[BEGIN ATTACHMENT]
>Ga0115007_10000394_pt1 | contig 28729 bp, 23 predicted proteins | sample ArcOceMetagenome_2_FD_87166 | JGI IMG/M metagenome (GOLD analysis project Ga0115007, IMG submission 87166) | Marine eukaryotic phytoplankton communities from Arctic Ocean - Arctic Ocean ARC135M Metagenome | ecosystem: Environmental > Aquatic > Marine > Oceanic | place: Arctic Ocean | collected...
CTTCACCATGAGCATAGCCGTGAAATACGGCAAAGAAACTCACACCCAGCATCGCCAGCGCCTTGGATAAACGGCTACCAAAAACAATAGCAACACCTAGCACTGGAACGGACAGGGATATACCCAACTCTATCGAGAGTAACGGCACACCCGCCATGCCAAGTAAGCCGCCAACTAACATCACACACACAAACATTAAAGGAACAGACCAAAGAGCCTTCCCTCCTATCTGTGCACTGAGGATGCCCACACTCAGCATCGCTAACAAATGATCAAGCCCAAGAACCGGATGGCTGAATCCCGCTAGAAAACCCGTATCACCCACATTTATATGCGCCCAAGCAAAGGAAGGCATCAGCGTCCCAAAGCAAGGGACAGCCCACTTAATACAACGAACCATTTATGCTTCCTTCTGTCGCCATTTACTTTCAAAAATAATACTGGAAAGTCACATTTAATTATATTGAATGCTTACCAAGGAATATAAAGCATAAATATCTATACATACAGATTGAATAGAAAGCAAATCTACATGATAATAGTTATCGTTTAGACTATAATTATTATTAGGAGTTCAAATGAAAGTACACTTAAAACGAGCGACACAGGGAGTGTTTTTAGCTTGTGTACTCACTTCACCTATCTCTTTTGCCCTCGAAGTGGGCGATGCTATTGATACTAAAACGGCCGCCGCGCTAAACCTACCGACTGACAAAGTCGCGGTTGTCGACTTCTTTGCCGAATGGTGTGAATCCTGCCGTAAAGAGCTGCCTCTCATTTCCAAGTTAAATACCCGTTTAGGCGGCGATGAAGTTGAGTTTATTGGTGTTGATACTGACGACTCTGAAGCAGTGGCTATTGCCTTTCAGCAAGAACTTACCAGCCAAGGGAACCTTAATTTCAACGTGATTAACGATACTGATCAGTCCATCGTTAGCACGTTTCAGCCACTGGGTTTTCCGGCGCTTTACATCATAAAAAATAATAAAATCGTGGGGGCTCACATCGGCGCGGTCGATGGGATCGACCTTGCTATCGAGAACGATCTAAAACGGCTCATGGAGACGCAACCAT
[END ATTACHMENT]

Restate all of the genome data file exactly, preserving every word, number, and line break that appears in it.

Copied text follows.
>Ga0115007_10000394_pt1 | contig 28729 bp, 23 predicted proteins | sample ArcOceMetagenome_2_FD_87166 | JGI IMG/M metagenome (GOLD analysis project Ga0115007, IMG submission 87166) | Marine eukaryotic phytoplankton communities from Arctic Ocean - Arctic Ocean ARC135M Metagenome | ecosystem: Environmental > Aquatic > Marine > Oceanic | place: Arctic Ocean | collected...
CTTCACCATGAGCATAGCCGTGAAATACGGCAAAGAAACTCACACCCAGCATCGCCAGCGCCTTGGATAAACGGCTACCAAAAACAATAGCAACACCTAGCACTGGAACGGACAGGGATATACCCAACTCTATCGAGAGTAACGGCACACCCGCCATGCCAAGTAAGCCGCCAACTAACATCACACACACAAACATTAAAGGAACAGACCAAAGAGCCTTCCCTCCTATCTGTGCACTGAGGATGCCCACACTCAGCATCGCTAACAAATGATCAAGCCCAAGAACCGGATGGCTGAATCCCGCTAGAAAACCCGTATCACCCACATTTATATGCGCCCAAGCAAAGGAAGGCATCAGCGTCCCAAAGCAAGGGACAGCCCACTTAATACAACGAACCATTTATGCTTCCTTCTGTCGCCATTTACTTTCAAAAATAATACTGGAAAGTCACATTTAATTATATTGAATGCTTACCAAGGAATATAAAGCATAAATATCTATACATACAGATTGAATAGAAAGCAAATCTACATGATAATAGTTATCGTTTAGACTATAATTATTATTAGGAGTTCAAATGAAAGTACACTTAAAACGAGCGACACAGGGAGTGTTTTTAGCTTGTGTACTCACTTCACCTATCTCTTTTGCCCTCGAAGTGGGCGATGCTATTGATACTAAAACGGCCGCCGCGCTAAACCTACCGACTGACAAAGTCGCGGTTGTCGACTTCTTTGCCGAATGGTGTGAATCCTGCCGTAAAGAGCTGCCTCTCATTTCCAAGTTAAATACCCGTTTAGGCGGCGATGAAGTTGAGTTTATTGGTGTTGATACTGACGACTCTGAAGCAGTGGCTATTGCCTTTCAGCAAGAACTTACCAGCCAAGGGAACCTTAATTTCAACGTGATTAACGATACTGATCAGTCCATCGTTAGCACGTTTCAGCCACTGGGTTTTCCGGCGCTTTACATCATAAAAAATAATAAAATCGTGGGGGCTCACATCGGCGCGGTCGATGGGATCGACCTTGCTATCGAGAACGATCTAAAACGGCTCATGGAGACGCAACCAT